That's all I can think of for now. I believe that Twitter's role in this event constitutes a psycho-social phenomenon. How people interact with total strangers to accomplish not only the dissemination of vital information, but also to effect a gigantic social and political change, is nothing short of amazing.

Maybe when CNN stops whining about how unfairly the Twittermass trashed their coverage (see #CNNfail), they'll start reporting on the importance of this phenomenon? Nah. Prolly not.

Monday, June 15, 2009

Dennis Ross Ousted?

I don't know what to make of this yet: Why is Dennis Ross being ousted as Obama envoy to Iran?

Too early to tell if this is good news (meaning his influence on Obama is lessening) or bad news (meaning he is moving into a position of higher influence). Making him go away completely is the best solution.

My background posts on Dennis Ross.

Quote From Iran: Baseej Have Guns; We Have Brains.

In support of my premise that geeks should rule the world, here is a quote from a protester in Iran: we honour and thank the people of Iran and especially the hackers. Baseej have guns we have brains.

Hackers have been systematically taking down pro-Ahmadinejad and government websites all night long and this morning as well. Geeks have also been Tweeting new proxy server addresses so that the students and other grassroots protesters could continue to Tweet and upload images and video, even while the government was shutting down or blocking cell phone and Internet service. Geeks rule.

Baseej are the civilian-clothed, baton and baseball bat-wielding, pro-Ahmadinejad thugs who have been terrorizing university students in their dorms all last night and who may be behind the gun shots and death(s) in the crowds at Azadi Square in Tehran.

Quote From Iran: Ahmadinejad Called Us Dust, We Showed Him a Sandstorm.

I haven't had much sleep. Been glued to Twitter, watching the Iran revolution unfold. You can watch history in the making too.

Brilliant quote in my post title comes from an anonymous person in Iran.

Another brilliant quote came from Mousavi as he addressed the throng: "these masses were not brought by bus or by threat. they were not brought for potatoes.they came themselves". Potatoes is a reference to how Ahmadinejad bribed people in the villages with potatoes during his campaign. The first part of the quote refers to rumors that the crowd of admirers at Ahmadinejad's speech were bussed in from outside Tehran, or were threatened or paid to be there cheering.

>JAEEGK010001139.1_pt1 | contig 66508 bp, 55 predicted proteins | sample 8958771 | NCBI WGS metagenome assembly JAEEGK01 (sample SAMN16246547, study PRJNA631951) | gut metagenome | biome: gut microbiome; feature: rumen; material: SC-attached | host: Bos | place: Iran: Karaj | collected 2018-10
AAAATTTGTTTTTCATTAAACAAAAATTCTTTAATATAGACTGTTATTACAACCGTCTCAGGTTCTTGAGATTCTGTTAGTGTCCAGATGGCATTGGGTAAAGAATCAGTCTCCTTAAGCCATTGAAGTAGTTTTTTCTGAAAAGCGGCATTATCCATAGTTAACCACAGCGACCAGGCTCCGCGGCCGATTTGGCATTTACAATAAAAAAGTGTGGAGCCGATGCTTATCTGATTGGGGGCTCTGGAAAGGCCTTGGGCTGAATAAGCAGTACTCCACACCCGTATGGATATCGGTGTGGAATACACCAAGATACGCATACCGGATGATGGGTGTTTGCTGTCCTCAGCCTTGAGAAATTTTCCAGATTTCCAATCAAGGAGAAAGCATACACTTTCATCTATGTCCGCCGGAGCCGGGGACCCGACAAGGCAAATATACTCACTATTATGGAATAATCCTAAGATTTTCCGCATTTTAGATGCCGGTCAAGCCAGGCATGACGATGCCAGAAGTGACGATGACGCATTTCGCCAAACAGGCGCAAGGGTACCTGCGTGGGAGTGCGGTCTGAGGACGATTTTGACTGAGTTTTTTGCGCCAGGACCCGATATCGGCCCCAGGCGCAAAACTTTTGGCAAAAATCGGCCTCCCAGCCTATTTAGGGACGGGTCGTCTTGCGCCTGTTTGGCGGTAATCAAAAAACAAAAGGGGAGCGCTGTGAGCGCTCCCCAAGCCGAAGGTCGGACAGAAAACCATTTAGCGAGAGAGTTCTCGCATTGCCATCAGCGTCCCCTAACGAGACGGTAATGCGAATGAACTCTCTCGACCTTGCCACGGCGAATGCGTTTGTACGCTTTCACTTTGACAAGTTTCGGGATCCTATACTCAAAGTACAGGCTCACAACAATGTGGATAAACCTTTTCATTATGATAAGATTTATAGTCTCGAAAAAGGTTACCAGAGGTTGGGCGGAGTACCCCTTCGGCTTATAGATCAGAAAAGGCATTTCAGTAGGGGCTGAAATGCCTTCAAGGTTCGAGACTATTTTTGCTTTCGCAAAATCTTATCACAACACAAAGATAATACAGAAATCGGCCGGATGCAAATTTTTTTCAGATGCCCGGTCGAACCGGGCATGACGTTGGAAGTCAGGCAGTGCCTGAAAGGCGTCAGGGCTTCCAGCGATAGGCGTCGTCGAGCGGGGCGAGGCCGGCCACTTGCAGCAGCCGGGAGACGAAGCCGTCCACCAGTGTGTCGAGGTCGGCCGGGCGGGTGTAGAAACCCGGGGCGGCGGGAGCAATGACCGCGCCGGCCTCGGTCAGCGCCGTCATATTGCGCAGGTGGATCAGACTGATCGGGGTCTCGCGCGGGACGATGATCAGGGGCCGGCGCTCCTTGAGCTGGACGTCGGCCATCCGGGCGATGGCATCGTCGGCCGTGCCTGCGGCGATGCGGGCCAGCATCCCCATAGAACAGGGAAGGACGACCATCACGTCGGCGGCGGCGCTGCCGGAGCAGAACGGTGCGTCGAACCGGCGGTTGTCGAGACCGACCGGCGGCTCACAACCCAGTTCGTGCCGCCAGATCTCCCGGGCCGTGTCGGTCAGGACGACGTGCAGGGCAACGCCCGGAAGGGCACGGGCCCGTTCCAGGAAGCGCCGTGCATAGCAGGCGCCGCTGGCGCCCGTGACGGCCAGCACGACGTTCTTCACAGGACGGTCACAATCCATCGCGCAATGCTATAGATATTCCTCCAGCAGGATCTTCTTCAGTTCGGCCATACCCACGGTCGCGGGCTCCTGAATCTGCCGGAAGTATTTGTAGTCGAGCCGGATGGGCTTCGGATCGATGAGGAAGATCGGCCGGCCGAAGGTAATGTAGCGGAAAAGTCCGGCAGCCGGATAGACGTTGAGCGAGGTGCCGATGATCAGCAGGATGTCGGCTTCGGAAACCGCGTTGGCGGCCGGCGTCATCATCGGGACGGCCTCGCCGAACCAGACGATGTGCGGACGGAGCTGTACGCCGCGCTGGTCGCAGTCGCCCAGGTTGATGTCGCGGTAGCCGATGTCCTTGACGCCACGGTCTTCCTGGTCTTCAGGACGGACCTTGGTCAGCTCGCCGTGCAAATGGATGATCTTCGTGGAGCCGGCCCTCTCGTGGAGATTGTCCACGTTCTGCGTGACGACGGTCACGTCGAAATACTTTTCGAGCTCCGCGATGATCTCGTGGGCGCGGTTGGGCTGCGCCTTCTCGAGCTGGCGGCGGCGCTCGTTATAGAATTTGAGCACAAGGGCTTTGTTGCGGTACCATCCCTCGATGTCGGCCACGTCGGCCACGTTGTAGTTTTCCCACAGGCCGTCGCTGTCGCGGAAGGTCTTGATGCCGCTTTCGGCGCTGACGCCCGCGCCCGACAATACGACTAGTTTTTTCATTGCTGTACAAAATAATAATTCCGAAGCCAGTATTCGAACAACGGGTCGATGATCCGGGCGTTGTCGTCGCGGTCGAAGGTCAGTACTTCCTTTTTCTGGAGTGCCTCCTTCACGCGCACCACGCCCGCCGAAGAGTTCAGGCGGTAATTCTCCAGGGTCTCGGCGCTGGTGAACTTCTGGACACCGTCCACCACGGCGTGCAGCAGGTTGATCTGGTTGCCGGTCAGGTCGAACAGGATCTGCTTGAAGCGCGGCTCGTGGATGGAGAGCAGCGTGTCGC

Sunday, June 14, 2009

Iran Elections

UPDATE: Of course, it didn't take long for neocon Richard Perle to blame Obama for Ahmadinejad's power grab:

Richard Perle, a neoconserva-tive and former Pentagon adviser, said Obama must share the blame for Ahmadinejad’s power grab. “Normally, when you unclench your fist it benefits the hardliners, because Obama appeared to be saying we can do business with you even with your present policies.”

I've mostly been following Twitter on the Iran elections since American media is so freaking useless (see #CNNfail). Although, Christian Amanpour allegedly has balls of steel. If you go to search.twitter.com and enter a search term (click on any of these to get to its individual page: #iranelection #iran #ahmadinejad #mousavi #iranelections), it will constantly let you know when new tweets come, so you can refresh it. I thought that if I put all the hash/search terms in the search box I'd get all tweets with ANY of those search terms, but instead, I got only the tweets that had ALL of those terms. So, you'll have to pick one or have multiple tabs/windows open and track each search term separately. If anyone knows a better way, let me know. The highest trending search term right now is #iranelection (without the 's').

This really is the only way to get news from people actually involved. However, Iran is suppressing everything they can - Twitter, Facebook, journalists, closing down news bureaus, cutting off cell phones, etc. But the thing about geeks is that they always find a way around it. Geeks should rule the world. I'm convinced. Um. After women, of course.

Andrew Sullivan has great coverage, analysis, commentary and new information of the alleged actual vote tallies. Huffpost is liveblogging it here.